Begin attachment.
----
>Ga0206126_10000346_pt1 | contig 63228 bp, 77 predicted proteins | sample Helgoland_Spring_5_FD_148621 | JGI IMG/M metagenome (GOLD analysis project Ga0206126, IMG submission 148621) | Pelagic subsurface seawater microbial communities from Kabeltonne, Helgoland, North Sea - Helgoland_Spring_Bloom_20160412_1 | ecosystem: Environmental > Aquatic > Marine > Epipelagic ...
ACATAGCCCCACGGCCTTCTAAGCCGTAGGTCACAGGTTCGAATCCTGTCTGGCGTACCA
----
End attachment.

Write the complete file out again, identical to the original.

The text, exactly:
>Ga0206126_10000346_pt1 | contig 63228 bp, 77 predicted proteins | sample Helgoland_Spring_5_FD_148621 | JGI IMG/M metagenome (GOLD analysis project Ga0206126, IMG submission 148621) | Pelagic subsurface seawater microbial communities from Kabeltonne, Helgoland, North Sea - Helgoland_Spring_Bloom_20160412_1 | ecosystem: Environmental > Aquatic > Marine > Epipelagic ...
ACATAGCCCCACGGCCTTCTAAGCCGTAGGTCACAGGTTCGAATCCTGTCTGGCGTACCA